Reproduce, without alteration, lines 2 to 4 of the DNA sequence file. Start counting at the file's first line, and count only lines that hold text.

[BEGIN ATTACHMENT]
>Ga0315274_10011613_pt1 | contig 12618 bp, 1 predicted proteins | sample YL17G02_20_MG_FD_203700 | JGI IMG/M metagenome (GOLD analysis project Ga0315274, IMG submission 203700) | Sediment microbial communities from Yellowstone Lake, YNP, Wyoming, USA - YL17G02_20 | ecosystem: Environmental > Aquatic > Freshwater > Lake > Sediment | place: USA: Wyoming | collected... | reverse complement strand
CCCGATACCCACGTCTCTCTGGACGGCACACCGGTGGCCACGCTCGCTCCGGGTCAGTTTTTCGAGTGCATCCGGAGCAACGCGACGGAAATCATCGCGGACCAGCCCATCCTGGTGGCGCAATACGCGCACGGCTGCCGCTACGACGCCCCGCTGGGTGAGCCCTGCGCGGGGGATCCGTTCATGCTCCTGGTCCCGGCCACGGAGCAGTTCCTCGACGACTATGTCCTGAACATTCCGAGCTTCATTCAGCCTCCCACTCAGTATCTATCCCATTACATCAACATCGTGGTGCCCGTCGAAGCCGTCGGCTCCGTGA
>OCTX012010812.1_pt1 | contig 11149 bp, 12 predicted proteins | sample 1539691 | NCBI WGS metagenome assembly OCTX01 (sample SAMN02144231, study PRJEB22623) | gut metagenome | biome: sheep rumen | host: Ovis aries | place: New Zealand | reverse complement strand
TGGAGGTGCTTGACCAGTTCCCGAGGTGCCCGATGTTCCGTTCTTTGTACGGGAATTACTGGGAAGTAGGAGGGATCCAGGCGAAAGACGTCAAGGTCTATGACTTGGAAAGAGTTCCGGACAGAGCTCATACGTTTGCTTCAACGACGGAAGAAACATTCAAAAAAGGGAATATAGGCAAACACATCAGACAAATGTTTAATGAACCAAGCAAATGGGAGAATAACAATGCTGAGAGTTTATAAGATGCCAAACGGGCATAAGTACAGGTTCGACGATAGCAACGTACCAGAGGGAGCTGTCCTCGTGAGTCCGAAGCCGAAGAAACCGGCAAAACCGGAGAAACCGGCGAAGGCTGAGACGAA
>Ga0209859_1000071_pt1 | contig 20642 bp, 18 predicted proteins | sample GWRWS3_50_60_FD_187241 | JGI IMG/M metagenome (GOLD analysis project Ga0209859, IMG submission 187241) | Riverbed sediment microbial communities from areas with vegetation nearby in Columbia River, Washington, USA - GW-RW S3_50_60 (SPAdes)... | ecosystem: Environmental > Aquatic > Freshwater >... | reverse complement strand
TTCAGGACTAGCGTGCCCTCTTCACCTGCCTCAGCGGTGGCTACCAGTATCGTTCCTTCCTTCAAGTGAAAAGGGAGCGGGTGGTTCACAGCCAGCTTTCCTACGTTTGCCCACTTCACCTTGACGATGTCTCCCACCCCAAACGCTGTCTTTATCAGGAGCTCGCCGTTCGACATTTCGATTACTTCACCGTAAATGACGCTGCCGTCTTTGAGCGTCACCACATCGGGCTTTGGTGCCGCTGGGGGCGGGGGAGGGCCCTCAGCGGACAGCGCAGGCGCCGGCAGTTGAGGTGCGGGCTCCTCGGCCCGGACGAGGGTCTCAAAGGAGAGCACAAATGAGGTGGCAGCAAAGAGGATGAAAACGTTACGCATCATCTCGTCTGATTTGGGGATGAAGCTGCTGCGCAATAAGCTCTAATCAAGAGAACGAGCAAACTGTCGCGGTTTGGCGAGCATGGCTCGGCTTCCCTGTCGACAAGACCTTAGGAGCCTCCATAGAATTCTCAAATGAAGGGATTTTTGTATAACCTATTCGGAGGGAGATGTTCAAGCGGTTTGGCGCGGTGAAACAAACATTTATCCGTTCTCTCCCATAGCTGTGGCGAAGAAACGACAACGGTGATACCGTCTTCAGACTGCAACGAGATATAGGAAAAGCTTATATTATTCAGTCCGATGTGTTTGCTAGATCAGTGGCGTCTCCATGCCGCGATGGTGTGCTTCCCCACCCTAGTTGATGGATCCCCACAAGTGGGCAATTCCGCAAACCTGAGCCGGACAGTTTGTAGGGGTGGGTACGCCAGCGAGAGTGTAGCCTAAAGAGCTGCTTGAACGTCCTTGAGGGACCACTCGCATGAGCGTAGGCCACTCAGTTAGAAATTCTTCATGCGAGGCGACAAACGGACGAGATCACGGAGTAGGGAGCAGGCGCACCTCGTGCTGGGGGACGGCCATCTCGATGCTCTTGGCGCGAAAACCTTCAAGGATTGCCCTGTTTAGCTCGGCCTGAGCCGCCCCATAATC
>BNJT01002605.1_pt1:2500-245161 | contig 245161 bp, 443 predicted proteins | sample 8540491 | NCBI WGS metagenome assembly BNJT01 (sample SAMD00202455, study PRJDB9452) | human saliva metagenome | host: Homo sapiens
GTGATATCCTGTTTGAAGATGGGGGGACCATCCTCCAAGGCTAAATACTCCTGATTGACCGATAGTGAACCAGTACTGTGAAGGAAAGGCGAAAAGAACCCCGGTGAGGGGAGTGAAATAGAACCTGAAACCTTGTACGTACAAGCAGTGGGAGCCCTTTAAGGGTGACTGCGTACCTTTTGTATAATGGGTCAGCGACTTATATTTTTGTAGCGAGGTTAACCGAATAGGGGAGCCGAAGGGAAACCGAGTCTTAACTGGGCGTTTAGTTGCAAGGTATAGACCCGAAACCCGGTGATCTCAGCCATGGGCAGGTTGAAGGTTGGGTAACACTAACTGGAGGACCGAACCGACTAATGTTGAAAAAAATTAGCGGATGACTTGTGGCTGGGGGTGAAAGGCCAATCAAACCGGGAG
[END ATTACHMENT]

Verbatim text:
CCCGATACCCACGTCTCTCTGGACGGCACACCGGTGGCCACGCTCGCTCCGGGTCAGTTTTTCGAGTGCATCCGGAGCAACGCGACGGAAATCATCGCGGACCAGCCCATCCTGGTGGCGCAATACGCGCACGGCTGCCGCTACGACGCCCCGCTGGGTGAGCCCTGCGCGGGGGATCCGTTCATGCTCCTGGTCCCGGCCACGGAGCAGTTCCTCGACGACTATGTCCTGAACATTCCGAGCTTCATTCAGCCTCCCACTCAGTATCTATCCCATTACATCAACATCGTGGTGCCCGTCGAAGCCGTCGGCTCCGTGA
>OCTX012010812.1_pt1 | contig 11149 bp, 12 predicted proteins | sample 1539691 | NCBI WGS metagenome assembly OCTX01 (sample SAMN02144231, study PRJEB22623) | gut metagenome | biome: sheep rumen | host: Ovis aries | place: New Zealand | reverse complement strand
TGGAGGTGCTTGACCAGTTCCCGAGGTGCCCGATGTTCCGTTCTTTGTACGGGAATTACTGGGAAGTAGGAGGGATCCAGGCGAAAGACGTCAAGGTCTATGACTTGGAAAGAGTTCCGGACAGAGCTCATACGTTTGCTTCAACGACGGAAGAAACATTCAAAAAAGGGAATATAGGCAAACACATCAGACAAATGTTTAATGAACCAAGCAAATGGGAGAATAACAATGCTGAGAGTTTATAAGATGCCAAACGGGCATAAGTACAGGTTCGACGATAGCAACGTACCAGAGGGAGCTGTCCTCGTGAGTCCGAAGCCGAAGAAACCGGCAAAACCGGAGAAACCGGCGAAGGCTGAGACGAA